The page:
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Why cash legislation is critical for the growth of banking hubs.

Earlier this month, the UK treasury announced plans to fine banks if they fail to provide citizens with access to free cash withdrawal and deposit services ‘where they live’. The boundaries have been set at one mile in town centres, and three miles in rural areas.

The move comes as the UK’s high streets continue to evolve. Once a hub for commerce, many older retail chains that became household names in the pre-digital age have closed with the growth of ecommerce. While this doesn’t mean people don’t want shops any more, it just means they are visited less, and the economics change. 

What’s also changed, of course, is how people pay. 

The pandemic accelerated the growth of digital payments, and, as is the case with most pandemic trends, this created the illusion that online-first was here to stay, and is what people want. As is the case in retail, home-entertainment, the workplace, human behaviours are now reverting back to the norm, and there has been a relative global increase in cash usage, too, since 2021.

But with digital payments now accepted everywhere, digital banking now commonplace and fewer ATMs available, how do you maintain access to cash services?

This is a major issue. Many people continue to rely on cash as a means of payment, in particular vulnerable people such as the elderly, and those on low incomes.  Many prefer it, as a budgetary mechanism (the act of parting with physical cash is known to reduce the temptation of impulse purchases). And this is all the more important in a cost of living crisis.

Despite having a relatively advanced digital payments infrastructure in the UK, more than a quarter of people use cash more than once a week in the UK, and around five million - almost 10 percent of the population - use it daily. Upcoming legislation on cash access must be strengthened to protect these people.

The issue is that maintaining a presence on the high street and a network of ATMs is expensive. HSBC, one of the UK’s largest retail banks, is in the process of closing one-quarter of its branches with cost-cutting cited as the primary reason. 

Communities don’t need a wide choice of bank branches within walking distance. The UK’s retail banking sector has seen a longer-term transformation with the number of branches in the UK declining from 20,000 in the late 1980s, to around 5,000 today - as much due to consolidation in the sector as changing demand.

But the rate of closures has reached the point where campaigners are worried that in-person banking services may disappear entirely.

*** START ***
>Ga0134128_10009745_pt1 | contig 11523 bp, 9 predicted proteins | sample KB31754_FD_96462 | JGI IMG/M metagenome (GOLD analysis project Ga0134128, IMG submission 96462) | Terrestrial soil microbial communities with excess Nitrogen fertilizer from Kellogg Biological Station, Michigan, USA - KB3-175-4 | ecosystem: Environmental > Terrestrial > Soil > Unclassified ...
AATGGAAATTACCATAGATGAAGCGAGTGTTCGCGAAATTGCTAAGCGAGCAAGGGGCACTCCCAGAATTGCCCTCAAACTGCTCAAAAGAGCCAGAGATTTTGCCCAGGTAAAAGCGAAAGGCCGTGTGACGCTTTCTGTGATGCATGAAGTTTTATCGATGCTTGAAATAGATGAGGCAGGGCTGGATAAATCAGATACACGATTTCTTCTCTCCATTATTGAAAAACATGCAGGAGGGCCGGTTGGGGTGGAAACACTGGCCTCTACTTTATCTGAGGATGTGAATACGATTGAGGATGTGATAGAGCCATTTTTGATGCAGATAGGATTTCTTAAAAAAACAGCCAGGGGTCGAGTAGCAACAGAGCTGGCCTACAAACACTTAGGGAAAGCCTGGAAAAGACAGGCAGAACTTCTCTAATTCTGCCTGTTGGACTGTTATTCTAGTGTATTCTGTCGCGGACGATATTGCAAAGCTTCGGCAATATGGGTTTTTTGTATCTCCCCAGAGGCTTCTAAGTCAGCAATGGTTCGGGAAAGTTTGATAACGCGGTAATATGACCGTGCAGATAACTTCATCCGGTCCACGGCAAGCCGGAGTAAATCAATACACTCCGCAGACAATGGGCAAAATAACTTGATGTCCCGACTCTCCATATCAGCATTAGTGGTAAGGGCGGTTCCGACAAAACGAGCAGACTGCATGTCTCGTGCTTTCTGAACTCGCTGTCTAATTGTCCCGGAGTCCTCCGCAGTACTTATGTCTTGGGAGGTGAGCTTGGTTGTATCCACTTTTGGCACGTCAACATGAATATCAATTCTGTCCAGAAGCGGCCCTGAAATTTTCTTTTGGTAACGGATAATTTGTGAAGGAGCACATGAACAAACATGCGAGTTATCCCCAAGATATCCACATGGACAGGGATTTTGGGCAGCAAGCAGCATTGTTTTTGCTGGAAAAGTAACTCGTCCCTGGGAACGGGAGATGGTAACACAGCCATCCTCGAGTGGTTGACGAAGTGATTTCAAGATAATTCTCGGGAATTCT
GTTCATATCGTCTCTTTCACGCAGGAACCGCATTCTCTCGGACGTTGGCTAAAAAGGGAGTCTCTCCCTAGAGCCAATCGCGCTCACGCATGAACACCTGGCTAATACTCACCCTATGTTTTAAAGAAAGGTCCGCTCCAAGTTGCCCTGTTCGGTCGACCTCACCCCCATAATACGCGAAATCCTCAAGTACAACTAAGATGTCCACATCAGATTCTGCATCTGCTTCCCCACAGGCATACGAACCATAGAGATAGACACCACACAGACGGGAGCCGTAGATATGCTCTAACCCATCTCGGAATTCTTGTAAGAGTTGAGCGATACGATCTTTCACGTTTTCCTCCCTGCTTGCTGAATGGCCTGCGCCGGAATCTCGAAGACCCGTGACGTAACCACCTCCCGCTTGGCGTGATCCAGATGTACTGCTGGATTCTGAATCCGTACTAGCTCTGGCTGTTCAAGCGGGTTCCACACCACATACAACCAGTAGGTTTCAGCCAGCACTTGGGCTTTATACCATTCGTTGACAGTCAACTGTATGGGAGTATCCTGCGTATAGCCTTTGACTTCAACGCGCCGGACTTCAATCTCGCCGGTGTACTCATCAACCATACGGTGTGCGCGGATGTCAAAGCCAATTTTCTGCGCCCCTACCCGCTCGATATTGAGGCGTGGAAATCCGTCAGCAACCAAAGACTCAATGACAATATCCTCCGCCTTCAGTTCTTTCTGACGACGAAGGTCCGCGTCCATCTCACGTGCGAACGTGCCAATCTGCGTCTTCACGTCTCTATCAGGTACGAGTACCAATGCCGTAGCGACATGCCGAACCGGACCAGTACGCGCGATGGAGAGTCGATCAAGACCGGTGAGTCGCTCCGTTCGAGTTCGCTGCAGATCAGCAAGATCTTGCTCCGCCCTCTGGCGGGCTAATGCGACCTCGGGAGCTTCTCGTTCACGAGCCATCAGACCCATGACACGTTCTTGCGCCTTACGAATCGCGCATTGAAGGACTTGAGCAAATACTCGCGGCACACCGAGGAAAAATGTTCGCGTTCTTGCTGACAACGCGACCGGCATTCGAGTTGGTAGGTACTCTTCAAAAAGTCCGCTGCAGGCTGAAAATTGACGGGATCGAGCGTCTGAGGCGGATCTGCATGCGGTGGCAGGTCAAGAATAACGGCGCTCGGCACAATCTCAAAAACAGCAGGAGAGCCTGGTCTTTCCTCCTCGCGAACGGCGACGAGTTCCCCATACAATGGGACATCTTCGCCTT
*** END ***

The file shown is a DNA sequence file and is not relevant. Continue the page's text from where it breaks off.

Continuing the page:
One such answer has been the emergence of banking hubs.  A joint venture between the banks, Link (which runs the UK’s ATM network) and the Post Office allows the partners to share infrastructure and collaborate to deliver community banking services. They can step in when a bank branch closes, or as a result of community requests and I can see these becoming the norm.

After a series of successful pilots, plans were announced in 2022 to open 27 such hubs but the rollout has been slow. Legislation to protect banking services has taken a long time to pass into law, while technical issues - such as building and maintaining the shared infrastructure required to make the partnerships work - have also reportedly delayed progress.

Cash may no longer be the primary method of payment for many people, but as I’ve said before, I think the notion of a completely cashless society is a myth and that we will always need a back-up and a failsafe. 

The issue is that the network effects that drive universality can also go in reverse. The fewer places accept cash, the fewer people rely on it and use it less, thereby justifying the closure of more ATMs and banks - at great expense to many in society. 

This is why maintaining affordable infrastructure and helping businesses to keep the costs of cash management low - through automating cash payments, minimising working capital, reducing theft, and issuing provisional credit - remains important.

Setting up new networks takes time, but the banks should not be allowed to withdraw their cash services before alternatives are established. This is why legislation is both necessary and welcome.


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Angus Burrell

Angus Burrell

VP Global Omnichannel Strategy


Member since

06 Mar



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